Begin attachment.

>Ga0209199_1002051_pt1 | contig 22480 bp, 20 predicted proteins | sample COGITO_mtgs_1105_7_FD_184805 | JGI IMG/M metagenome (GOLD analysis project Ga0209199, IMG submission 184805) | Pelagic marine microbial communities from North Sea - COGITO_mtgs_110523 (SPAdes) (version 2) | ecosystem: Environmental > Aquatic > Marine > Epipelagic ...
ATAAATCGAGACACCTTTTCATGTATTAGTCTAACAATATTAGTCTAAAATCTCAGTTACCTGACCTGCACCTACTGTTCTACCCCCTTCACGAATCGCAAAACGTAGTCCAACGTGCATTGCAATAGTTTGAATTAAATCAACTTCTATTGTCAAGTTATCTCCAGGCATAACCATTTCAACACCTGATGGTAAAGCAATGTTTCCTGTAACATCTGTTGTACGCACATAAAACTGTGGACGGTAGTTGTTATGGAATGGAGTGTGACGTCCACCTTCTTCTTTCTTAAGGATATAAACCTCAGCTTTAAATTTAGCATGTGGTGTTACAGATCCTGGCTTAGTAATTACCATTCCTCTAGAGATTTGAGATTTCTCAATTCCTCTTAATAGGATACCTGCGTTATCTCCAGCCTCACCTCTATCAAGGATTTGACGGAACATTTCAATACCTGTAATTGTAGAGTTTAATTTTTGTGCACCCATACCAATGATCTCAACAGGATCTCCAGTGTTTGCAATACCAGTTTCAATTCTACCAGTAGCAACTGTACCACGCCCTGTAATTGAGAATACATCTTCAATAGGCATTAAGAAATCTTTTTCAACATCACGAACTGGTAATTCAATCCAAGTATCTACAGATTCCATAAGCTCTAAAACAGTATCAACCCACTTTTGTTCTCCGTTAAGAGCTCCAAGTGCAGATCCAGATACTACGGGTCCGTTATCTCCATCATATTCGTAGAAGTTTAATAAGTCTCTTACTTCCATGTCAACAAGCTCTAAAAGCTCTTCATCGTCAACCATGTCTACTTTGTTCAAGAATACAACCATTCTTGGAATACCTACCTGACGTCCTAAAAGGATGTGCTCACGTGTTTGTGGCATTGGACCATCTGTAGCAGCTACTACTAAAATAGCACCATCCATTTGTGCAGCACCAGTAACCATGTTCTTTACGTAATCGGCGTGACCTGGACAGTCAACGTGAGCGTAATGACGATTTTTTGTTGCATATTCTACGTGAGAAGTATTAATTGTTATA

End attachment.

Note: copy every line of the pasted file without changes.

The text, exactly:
>Ga0209199_1002051_pt1 | contig 22480 bp, 20 predicted proteins | sample COGITO_mtgs_1105_7_FD_184805 | JGI IMG/M metagenome (GOLD analysis project Ga0209199, IMG submission 184805) | Pelagic marine microbial communities from North Sea - COGITO_mtgs_110523 (SPAdes) (version 2) | ecosystem: Environmental > Aquatic > Marine > Epipelagic ...
ATAAATCGAGACACCTTTTCATGTATTAGTCTAACAATATTAGTCTAAAATCTCAGTTACCTGACCTGCACCTACTGTTCTACCCCCTTCACGAATCGCAAAACGTAGTCCAACGTGCATTGCAATAGTTTGAATTAAATCAACTTCTATTGTCAAGTTATCTCCAGGCATAACCATTTCAACACCTGATGGTAAAGCAATGTTTCCTGTAACATCTGTTGTACGCACATAAAACTGTGGACGGTAGTTGTTATGGAATGGAGTGTGACGTCCACCTTCTTCTTTCTTAAGGATATAAACCTCAGCTTTAAATTTAGCATGTGGTGTTACAGATCCTGGCTTAGTAATTACCATTCCTCTAGAGATTTGAGATTTCTCAATTCCTCTTAATAGGATACCTGCGTTATCTCCAGCCTCACCTCTATCAAGGATTTGACGGAACATTTCAATACCTGTAATTGTAGAGTTTAATTTTTGTGCACCCATACCAATGATCTCAACAGGATCTCCAGTGTTTGCAATACCAGTTTCAATTCTACCAGTAGCAACTGTACCACGCCCTGTAATTGAGAATACATCTTCAATAGGCATTAAGAAATCTTTTTCAACATCACGAACTGGTAATTCAATCCAAGTATCTACAGATTCCATAAGCTCTAAAACAGTATCAACCCACTTTTGTTCTCCGTTAAGAGCTCCAAGTGCAGATCCAGATACTACGGGTCCGTTATCTCCATCATATTCGTAGAAGTTTAATAAGTCTCTTACTTCCATGTCAACAAGCTCTAAAAGCTCTTCATCGTCAACCATGTCTACTTTGTTCAAGAATACAACCATTCTTGGAATACCTACCTGACGTCCTAAAAGGATGTGCTCACGTGTTTGTGGCATTGGACCATCTGTAGCAGCTACTACTAAAATAGCACCATCCATTTGTGCAGCACCAGTAACCATGTTCTTTACGTAATCGGCGTGACCTGGACAGTCAACGTGAGCGTAATGACGATTTTTTGTTGCATATTCTACGTGAGAAGTATTAATTGTTATA